May 30, 2020

Stephan Schwartz 2060 Remote Viewing Project

This past week, I became aware of a research project being conducted by scientist, futurist, historian and writer Stephan Schwartz.  He has asked for volunteers to remote view the year 2060.  Since remote viewing is a passion of mine, I contacted him to sign up.  The task involved completing a series of questions using remote viewing or any other psychic skill that the participant may have. 

Right off the bat, I encountered a problem.  Technically, when remote viewing a target, that target is blind to the viewer.  In other words, the viewer must not know anything about what is being viewed.  There may also be cases where the viewer is given some information about the target, and that is called front loading.  The targets I viewed for Lori Williams were always front loaded to some extent, but those for Paul Smith are never front loaded.  He sticks strictly to the Ingo Swann/Army remote viewing protocol. 

The survey I was presented with for the 2060 Remote Viewing project was heavily front loaded, and consisted of a series of questions.  There was no way that I could do a proper remote viewing with that.  I am actually surprised that it is called a remote viewing project!  Fortunately, other modalities were allowed, so I chose a combination of clairvoyance, shamanic journeying and pendulum as my modality.    

Questions asked in the project involved the future of health care, technology, housing, finances, climate, communication, and the overall satisfaction and happiness of the people in 2060. I could choose any location and either physically place myself there or project my consciousness to that spot.  I chose the latter, since I would be over 100 years old and probably no longer in a body at that time.  My location was the American Southwest, where I live now. 

So here are some of my impressions.  The weather appeared to be dry, windy and dusty.  People were living in one story roundish buildings, much like the shape of an igloo.  The houses had thick walls, and were well insulated.  Power sources were solar, geothermal, and also some sort of energy source that was beamed in from above.  Big cities were pretty much abandoned.  The reason for this was that elevators were no longer working, and there were difficulties bringing food and utilities to the upper floors of tall buildings.  People were living in small towns instead.

The population was much smaller.  The cause for this was decreased fertility, the general desire to have fewer children, disease and pandemics, and inadequate health care.  People over a certain age were not given the health care they needed, and were treated as if they were expendable.  Going into a health care facility, I saw very few providers there.  Everything was mechanized and the main treatment modality was medication via injections. 

There were questions about communication, and it looked like there were implants put into people’s brains, so that they communicated telepathically via technology.  Too much technology in the future, especially regarding people’s health and communications.  We have a one world government at that time, and there was very little civil unrest because everything was so uniform and mechanized.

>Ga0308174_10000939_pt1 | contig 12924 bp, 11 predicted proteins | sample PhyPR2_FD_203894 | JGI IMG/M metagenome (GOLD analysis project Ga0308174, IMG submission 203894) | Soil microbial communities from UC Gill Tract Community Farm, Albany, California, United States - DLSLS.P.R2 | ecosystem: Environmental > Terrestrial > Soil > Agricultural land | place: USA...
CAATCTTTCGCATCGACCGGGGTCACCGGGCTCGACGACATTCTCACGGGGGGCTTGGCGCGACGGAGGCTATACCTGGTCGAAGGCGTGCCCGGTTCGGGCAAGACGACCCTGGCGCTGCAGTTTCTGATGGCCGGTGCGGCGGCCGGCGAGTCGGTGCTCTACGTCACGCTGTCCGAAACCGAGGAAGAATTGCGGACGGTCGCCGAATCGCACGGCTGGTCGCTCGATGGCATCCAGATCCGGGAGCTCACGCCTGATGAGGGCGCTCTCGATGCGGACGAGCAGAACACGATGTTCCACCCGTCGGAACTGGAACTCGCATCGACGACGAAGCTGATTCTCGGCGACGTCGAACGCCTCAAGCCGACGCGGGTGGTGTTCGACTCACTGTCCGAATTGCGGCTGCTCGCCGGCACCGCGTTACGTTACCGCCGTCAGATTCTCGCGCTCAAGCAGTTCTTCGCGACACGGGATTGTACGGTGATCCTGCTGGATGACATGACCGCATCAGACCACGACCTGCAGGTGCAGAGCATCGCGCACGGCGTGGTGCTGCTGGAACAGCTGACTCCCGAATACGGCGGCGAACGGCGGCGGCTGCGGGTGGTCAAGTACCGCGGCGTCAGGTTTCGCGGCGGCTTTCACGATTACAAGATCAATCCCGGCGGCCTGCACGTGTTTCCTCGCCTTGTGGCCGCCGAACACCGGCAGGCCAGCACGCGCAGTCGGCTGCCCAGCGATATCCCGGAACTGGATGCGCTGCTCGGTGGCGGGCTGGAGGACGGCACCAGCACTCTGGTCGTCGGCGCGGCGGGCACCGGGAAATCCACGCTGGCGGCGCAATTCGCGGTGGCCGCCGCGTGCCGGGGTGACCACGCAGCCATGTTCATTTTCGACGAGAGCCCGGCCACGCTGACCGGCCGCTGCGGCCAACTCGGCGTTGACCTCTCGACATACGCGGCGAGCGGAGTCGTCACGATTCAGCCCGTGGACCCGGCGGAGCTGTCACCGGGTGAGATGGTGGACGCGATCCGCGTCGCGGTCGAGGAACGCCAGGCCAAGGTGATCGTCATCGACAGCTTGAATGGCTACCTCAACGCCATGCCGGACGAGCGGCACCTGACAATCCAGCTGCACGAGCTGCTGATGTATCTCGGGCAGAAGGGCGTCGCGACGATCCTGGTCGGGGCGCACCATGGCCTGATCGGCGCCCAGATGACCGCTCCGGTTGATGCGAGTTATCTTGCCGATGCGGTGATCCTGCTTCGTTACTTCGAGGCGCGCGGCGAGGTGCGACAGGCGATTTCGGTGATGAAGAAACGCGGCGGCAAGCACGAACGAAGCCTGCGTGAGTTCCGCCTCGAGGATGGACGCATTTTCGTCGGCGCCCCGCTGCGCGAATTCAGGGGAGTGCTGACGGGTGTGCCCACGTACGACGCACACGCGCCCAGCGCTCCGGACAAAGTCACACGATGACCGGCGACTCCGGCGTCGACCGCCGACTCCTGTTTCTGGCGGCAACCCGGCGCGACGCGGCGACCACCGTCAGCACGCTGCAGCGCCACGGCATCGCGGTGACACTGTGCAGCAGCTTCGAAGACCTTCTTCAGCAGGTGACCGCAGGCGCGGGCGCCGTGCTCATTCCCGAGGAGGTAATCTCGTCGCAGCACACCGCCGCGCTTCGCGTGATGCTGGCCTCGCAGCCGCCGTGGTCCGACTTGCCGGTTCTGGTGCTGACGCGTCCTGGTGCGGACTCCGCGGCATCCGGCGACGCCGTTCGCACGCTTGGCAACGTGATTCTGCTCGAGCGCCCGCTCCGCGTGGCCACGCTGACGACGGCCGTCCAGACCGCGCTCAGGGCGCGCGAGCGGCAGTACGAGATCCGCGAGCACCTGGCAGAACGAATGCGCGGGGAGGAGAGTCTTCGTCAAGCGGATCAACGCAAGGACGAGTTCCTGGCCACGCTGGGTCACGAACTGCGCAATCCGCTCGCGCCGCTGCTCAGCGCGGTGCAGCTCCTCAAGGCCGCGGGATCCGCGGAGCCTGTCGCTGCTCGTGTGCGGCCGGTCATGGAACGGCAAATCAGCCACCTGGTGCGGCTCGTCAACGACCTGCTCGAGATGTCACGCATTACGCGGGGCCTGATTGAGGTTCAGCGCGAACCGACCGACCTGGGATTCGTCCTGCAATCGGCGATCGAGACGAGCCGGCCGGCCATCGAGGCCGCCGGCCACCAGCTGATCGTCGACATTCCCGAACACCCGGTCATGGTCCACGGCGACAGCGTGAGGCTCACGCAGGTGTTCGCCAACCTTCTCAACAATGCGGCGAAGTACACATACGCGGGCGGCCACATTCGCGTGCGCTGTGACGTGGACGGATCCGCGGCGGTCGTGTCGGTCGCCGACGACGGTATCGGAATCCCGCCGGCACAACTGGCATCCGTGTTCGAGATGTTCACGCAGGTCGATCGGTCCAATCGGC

The most disturbing aspect that I detected of life in 2060 was the general dullness of consciousness in the people.  It felt as if their souls had been taken away, and they were very robotic.  I do not know the reason for this, and I am sure it was a gradual process.  We can see that starting to happen now, with the reliance on technology and the diminishing of critical thinking skills. 

Because of this numbing of humanity, crime and civil unrest were minimal, but so was joy and contentment.  What a boring life!  Let’s hope I am wrong about most of this.  I do not know how and when the results of this project will be released.  It may be via a book, live presentation by Schwartz, or a scientific paper.  If I am privy to the end result because I took part, I will certainly reflect back on my findings and let you know if anyone else got the same information that I got. 

May 23, 2020

Hiking in the Desert


This past Wednesday, we had a cold front come through with high winds, rain and hail.  I had a fake boulder in front of my house that wasn’t anchored down, and it blew half way down the street!  The next day, I got some tent stakes and made sure that it was firmly anchored.

I hadn’t been down to the St George area to hike for several months, and because I knew that it would be cooler down there because of the cold front, that is where I went after the weather calmed down.  Normally for this time of year, temps would be hitting the 100° mark already, but on Thursday, the highs would only be in the mid 60’s.  Perfect!   

My usual goal for a hike is to find out which wildflowers are blooming and to photograph them.  The spring flowers here were long gone, and even the cactus had finished blooming for the season.  I did encounter a shrub called the paper bag bush.  I had never seen anything like this before!  The flowers, which were mainly past bloom time, were purple and white.
The main attraction was the seed pods, which looked like tiny white and pale pink balloons.  Very unusual. 

There were some cute tiny flowers in clusters in one spot, and the sacred datura was in full bloom.